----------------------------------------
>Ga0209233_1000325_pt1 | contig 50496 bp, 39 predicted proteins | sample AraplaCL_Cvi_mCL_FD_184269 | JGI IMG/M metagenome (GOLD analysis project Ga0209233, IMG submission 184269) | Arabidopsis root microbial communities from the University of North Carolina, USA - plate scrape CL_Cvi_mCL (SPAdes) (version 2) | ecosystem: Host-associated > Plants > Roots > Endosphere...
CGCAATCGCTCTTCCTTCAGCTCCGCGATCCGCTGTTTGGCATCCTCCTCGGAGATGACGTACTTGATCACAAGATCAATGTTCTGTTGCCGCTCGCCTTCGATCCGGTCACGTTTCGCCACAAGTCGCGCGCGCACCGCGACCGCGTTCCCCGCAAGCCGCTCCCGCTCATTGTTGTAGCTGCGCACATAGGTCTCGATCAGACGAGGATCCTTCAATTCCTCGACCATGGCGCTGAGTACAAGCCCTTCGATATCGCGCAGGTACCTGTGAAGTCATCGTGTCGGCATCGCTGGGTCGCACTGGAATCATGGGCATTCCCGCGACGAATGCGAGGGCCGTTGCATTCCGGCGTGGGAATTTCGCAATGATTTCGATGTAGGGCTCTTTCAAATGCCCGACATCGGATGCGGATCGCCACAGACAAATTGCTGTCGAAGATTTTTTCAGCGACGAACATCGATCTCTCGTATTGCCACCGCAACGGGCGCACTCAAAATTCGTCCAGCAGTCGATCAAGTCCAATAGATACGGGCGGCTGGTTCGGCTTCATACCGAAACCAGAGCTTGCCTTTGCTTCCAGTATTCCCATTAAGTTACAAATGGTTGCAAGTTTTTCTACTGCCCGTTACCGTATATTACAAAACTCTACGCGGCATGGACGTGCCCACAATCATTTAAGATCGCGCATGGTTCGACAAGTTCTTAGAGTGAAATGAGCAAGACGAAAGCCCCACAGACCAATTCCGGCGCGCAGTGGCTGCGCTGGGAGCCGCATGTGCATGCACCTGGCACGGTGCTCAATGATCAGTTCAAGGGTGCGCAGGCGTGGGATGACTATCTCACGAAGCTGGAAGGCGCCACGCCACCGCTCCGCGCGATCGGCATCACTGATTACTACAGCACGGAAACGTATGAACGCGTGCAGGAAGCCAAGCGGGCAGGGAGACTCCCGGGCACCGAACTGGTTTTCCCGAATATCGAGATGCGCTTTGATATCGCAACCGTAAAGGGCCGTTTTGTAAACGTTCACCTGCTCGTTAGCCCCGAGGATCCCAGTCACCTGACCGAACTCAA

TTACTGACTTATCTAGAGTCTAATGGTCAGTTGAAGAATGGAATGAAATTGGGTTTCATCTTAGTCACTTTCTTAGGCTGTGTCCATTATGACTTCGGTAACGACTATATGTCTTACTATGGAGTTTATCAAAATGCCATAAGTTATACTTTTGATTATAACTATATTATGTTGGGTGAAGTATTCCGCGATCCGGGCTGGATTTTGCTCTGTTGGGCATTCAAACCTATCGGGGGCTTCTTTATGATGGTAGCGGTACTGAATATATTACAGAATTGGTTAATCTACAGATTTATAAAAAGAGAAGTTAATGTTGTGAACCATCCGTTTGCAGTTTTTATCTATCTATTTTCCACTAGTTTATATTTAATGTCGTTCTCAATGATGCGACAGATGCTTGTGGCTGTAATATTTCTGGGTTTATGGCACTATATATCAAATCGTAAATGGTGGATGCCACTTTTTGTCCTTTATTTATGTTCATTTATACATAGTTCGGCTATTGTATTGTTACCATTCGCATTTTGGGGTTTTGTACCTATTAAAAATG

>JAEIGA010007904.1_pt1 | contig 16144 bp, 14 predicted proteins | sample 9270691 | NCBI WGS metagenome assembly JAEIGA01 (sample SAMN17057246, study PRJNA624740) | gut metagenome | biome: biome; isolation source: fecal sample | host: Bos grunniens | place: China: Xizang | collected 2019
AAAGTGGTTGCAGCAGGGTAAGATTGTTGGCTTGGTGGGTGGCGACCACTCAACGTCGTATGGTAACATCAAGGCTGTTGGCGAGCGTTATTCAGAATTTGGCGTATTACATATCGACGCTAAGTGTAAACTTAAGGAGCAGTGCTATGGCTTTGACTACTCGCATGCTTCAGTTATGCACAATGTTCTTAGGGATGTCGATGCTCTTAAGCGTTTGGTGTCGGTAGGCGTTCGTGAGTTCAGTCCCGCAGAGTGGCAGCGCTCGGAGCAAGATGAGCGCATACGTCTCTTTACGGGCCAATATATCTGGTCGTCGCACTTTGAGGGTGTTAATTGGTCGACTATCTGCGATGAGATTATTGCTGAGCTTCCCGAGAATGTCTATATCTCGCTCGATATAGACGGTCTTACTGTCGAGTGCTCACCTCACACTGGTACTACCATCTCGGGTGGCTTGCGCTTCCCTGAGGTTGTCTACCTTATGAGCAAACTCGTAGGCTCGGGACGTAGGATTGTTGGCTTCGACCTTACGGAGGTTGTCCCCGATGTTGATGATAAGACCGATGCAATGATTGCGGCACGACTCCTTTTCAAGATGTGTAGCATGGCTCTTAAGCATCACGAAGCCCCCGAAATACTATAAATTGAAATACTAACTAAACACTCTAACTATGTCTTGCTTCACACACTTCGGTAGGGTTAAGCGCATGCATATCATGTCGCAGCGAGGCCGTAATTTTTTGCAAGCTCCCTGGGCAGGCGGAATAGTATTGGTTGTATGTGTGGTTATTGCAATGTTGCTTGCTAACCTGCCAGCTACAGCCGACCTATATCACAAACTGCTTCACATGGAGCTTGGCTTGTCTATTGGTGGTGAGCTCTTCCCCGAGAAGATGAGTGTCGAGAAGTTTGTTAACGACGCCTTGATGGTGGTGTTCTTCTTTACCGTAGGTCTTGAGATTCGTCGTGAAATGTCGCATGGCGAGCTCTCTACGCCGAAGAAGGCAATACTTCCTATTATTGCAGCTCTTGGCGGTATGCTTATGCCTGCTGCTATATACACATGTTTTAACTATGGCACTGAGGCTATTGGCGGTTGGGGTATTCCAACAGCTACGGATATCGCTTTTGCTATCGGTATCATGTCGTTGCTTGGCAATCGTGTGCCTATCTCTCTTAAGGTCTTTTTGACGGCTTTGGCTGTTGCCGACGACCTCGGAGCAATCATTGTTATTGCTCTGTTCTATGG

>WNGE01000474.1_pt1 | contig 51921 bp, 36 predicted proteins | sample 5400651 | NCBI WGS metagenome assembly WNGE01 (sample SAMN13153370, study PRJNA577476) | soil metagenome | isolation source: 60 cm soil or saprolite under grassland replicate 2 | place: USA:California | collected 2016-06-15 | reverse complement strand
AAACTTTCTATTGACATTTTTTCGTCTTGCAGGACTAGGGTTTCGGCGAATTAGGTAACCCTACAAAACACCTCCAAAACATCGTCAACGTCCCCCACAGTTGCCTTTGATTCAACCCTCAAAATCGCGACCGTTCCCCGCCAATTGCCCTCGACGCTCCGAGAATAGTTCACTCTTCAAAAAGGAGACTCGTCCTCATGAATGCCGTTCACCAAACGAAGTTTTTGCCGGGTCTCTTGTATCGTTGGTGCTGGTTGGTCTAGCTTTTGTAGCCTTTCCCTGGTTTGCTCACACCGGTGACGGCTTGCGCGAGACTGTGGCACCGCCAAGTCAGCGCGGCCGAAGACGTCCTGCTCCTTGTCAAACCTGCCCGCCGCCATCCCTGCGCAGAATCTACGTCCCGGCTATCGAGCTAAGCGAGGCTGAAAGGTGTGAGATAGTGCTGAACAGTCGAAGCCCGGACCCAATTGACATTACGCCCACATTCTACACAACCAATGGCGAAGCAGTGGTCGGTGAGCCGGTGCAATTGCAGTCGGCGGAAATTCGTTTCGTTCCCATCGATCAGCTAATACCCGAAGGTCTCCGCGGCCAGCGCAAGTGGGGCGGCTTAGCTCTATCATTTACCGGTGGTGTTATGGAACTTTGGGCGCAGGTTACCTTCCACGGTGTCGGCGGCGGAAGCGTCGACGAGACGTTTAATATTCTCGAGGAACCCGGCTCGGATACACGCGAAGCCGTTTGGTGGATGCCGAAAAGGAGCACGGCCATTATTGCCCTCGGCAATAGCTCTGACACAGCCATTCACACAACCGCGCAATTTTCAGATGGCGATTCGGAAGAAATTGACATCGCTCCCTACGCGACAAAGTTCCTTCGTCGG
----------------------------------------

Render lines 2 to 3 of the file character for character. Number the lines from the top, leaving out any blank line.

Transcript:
CGCAATCGCTCTTCCTTCAGCTCCGCGATCCGCTGTTTGGCATCCTCCTCGGAGATGACGTACTTGATCACAAGATCAATGTTCTGTTGCCGCTCGCCTTCGATCCGGTCACGTTTCGCCACAAGTCGCGCGCGCACCGCGACCGCGTTCCCCGCAAGCCGCTCCCGCTCATTGTTGTAGCTGCGCACATAGGTCTCGATCAGACGAGGATCCTTCAATTCCTCGACCATGGCGCTGAGTACAAGCCCTTCGATATCGCGCAGGTACCTGTGAAGTCATCGTGTCGGCATCGCTGGGTCGCACTGGAATCATGGGCATTCCCGCGACGAATGCGAGGGCCGTTGCATTCCGGCGTGGGAATTTCGCAATGATTTCGATGTAGGGCTCTTTCAAATGCCCGACATCGGATGCGGATCGCCACAGACAAATTGCTGTCGAAGATTTTTTCAGCGACGAACATCGATCTCTCGTATTGCCACCGCAACGGGCGCACTCAAAATTCGTCCAGCAGTCGATCAAGTCCAATAGATACGGGCGGCTGGTTCGGCTTCATACCGAAACCAGAGCTTGCCTTTGCTTCCAGTATTCCCATTAAGTTACAAATGGTTGCAAGTTTTTCTACTGCCCGTTACCGTATATTACAAAACTCTACGCGGCATGGACGTGCCCACAATCATTTAAGATCGCGCATGGTTCGACAAGTTCTTAGAGTGAAATGAGCAAGACGAAAGCCCCACAGACCAATTCCGGCGCGCAGTGGCTGCGCTGGGAGCCGCATGTGCATGCACCTGGCACGGTGCTCAATGATCAGTTCAAGGGTGCGCAGGCGTGGGATGACTATCTCACGAAGCTGGAAGGCGCCACGCCACCGCTCCGCGCGATCGGCATCACTGATTACTACAGCACGGAAACGTATGAACGCGTGCAGGAAGCCAAGCGGGCAGGGAGACTCCCGGGCACCGAACTGGTTTTCCCGAATATCGAGATGCGCTTTGATATCGCAACCGTAAAGGGCCGTTTTGTAAACGTTCACCTGCTCGTTAGCCCCGAGGATCCCAGTCACCTGACCGAACTCAA

TTACTGACTTATCTAGAGTCTAATGGTCAGTTGAAGAATGGAATGAAATTGGGTTTCATCTTAGTCACTTTCTTAGGCTGTGTCCATTATGACTTCGGTAACGACTATATGTCTTACTATGGAGTTTATCAAAATGCCATAAGTTATACTTTTGATTATAACTATATTATGTTGGGTGAAGTATTCCGCGATCCGGGCTGGATTTTGCTCTGTTGGGCATTCAAACCTATCGGGGGCTTCTTTATGATGGTAGCGGTACTGAATATATTACAGAATTGGTTAATCTACAGATTTATAAAAAGAGAAGTTAATGTTGTGAACCATCCGTTTGCAGTTTTTATCTATCTATTTTCCACTAGTTTATATTTAATGTCGTTCTCAATGATGCGACAGATGCTTGTGGCTGTAATATTTCTGGGTTTATGGCACTATATATCAAATCGTAAATGGTGGATGCCACTTTTTGTCCTTTATTTATGTTCATTTATACATAGTTCGGCTATTGTATTGTTACCATTCGCATTTTGGGGTTTTGTACCTATTAAAAATG